Abstract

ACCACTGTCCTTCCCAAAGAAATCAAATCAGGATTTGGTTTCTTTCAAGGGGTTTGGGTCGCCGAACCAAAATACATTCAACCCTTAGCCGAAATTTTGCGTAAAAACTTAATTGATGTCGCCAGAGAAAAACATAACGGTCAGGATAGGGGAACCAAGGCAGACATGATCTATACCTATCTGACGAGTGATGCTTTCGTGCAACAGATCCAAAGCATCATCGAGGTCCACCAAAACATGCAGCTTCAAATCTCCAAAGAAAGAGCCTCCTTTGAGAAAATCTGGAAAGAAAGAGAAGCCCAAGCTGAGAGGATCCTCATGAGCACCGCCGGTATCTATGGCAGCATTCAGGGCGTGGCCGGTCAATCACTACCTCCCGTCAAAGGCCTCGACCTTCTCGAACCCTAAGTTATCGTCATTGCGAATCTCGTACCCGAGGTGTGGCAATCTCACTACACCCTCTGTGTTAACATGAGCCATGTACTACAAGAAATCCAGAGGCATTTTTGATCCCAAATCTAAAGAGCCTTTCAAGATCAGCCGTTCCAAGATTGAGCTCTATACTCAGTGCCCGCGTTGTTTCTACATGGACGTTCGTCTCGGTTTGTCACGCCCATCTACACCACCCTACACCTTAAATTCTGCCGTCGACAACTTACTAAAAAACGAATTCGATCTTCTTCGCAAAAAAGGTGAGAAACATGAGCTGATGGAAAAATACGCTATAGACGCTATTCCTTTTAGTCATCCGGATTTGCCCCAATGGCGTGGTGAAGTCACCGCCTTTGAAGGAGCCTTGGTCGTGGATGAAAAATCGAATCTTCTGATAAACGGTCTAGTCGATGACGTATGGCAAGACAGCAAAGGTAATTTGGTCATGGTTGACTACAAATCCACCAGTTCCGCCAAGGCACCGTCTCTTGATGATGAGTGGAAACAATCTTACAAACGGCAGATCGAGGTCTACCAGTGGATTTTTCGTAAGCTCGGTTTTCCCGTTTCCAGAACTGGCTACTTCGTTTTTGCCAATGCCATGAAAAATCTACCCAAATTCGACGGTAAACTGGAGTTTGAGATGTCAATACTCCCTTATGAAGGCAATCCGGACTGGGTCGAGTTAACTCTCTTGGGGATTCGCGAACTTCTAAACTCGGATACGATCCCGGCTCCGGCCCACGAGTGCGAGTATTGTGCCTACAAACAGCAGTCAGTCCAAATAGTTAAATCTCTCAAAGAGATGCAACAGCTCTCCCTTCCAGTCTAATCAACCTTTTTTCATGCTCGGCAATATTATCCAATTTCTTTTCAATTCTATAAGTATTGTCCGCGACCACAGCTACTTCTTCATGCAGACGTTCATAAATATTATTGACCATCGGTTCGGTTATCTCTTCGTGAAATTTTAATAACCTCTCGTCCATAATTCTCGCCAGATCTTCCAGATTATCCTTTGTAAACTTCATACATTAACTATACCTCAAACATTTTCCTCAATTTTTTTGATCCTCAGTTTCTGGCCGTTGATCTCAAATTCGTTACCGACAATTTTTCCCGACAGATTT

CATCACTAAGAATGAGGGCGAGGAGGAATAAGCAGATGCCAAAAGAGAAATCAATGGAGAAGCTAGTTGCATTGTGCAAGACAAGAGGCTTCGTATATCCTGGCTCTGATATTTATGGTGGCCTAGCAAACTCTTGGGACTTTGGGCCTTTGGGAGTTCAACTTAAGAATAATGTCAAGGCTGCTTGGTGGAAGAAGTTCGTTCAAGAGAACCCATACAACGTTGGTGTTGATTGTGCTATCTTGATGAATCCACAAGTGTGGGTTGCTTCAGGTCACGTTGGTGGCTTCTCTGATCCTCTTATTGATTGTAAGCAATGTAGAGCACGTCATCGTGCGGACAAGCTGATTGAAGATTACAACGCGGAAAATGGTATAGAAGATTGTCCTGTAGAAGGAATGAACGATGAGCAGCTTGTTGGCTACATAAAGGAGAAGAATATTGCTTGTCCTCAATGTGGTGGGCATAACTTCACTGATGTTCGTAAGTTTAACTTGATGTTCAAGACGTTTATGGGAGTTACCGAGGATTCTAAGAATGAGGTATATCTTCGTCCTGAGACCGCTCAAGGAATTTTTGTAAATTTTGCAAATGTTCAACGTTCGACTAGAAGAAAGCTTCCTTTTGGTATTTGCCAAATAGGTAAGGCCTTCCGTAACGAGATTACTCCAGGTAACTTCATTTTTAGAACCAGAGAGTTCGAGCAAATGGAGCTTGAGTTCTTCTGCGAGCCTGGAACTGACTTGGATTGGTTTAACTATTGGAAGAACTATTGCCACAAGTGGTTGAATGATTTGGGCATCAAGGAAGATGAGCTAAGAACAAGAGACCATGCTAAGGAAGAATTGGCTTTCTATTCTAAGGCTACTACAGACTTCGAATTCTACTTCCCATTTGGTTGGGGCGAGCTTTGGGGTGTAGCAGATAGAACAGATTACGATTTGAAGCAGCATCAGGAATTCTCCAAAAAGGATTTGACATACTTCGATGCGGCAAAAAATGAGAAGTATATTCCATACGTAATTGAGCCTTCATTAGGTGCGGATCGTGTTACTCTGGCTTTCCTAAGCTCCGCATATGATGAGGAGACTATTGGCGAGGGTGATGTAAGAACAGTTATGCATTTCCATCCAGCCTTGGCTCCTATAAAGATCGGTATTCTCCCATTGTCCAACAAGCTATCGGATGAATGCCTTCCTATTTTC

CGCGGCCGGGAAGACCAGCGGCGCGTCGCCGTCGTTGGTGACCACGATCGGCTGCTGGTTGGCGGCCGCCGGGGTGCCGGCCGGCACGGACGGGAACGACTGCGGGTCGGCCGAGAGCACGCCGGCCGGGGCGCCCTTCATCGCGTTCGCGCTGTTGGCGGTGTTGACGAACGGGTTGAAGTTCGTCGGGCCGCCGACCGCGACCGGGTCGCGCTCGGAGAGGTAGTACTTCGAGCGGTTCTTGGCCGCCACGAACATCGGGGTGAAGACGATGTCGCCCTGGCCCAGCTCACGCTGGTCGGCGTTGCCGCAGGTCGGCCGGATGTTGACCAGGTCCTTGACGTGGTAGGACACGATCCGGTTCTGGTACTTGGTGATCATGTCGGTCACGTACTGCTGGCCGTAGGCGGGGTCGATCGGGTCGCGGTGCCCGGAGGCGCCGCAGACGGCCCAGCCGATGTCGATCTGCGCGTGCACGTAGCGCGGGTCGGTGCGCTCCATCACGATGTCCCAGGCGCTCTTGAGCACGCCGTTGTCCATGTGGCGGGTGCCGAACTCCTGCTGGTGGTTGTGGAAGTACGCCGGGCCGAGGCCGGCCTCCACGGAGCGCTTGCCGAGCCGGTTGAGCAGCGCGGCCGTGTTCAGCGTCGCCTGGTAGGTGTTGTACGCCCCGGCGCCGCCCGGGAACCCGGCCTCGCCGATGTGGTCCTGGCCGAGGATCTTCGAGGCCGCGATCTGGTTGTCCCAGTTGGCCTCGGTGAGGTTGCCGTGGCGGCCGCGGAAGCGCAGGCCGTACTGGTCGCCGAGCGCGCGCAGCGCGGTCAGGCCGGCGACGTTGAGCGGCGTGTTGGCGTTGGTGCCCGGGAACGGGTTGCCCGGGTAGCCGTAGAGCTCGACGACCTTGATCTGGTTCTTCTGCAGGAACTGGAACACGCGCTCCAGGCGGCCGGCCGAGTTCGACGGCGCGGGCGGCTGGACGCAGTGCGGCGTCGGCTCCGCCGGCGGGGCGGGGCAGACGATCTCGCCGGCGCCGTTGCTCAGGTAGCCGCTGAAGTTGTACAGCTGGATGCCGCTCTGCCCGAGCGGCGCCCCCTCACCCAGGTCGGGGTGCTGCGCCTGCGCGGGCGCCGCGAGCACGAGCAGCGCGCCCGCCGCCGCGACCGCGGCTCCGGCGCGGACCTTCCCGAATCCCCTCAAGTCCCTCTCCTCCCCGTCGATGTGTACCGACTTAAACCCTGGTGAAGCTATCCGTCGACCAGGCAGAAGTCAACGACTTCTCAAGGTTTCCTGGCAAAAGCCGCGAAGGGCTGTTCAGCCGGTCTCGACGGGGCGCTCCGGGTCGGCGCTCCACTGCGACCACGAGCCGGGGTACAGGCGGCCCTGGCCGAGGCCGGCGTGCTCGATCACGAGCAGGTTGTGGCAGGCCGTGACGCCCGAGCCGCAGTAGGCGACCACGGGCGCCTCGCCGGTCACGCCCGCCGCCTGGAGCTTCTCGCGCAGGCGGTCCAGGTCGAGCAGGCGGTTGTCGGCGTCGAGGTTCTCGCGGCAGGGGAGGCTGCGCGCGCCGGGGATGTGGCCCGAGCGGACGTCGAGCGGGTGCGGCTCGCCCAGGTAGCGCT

We assessed selective extinction patterns in bivalves during a late Neogene mass extinction event observed along the temperate Pacific coast of South America. The analysis of 99 late Neogene and Quaternary fossil sites (recorded from 7°S to 55°S), yielding ∼2800 occurrences and 118 species, revealed an abrupt decline in Lyellian percentages during the late Neogene–Pleistocene, suggesting the existence of a mass extinction that decimated ∼66% of the original assemblage. Using the late Neogene data set (n = 59 species, 1346 occurrences), we tested whether the extinction was nonrandom according to taxonomic structure, life habit, geographic range, and body size. Our results showed that the number of higher taxa that went extinct was not different than expected by random. At first sight, extinction was selective only according to life habit and geographic range. Nevertheless, when phylogenetic effects were accounted for, body size also showed significant selectivity. In general, epifaunal, small-sized (after phylogenetic correction), and short-ranged species tended to have increased probability of extinction. This is verified by strong interactions between the variables herein analyzed, suggesting the existence of nonlinear effects on extinction chances. In the heavily decimated epifaunal forms, survival was not enhanced by widespread ranges or larger body sizes. Conversely, the widespread and large-sized infaunal forms tended to have lower probability of extinction. Overall, the ultimate extinction of late Neogene bivalve species along the Pacific coast of South America seems to have been determined by a complex interplay of ecological and historical (phylogenetic) effects.

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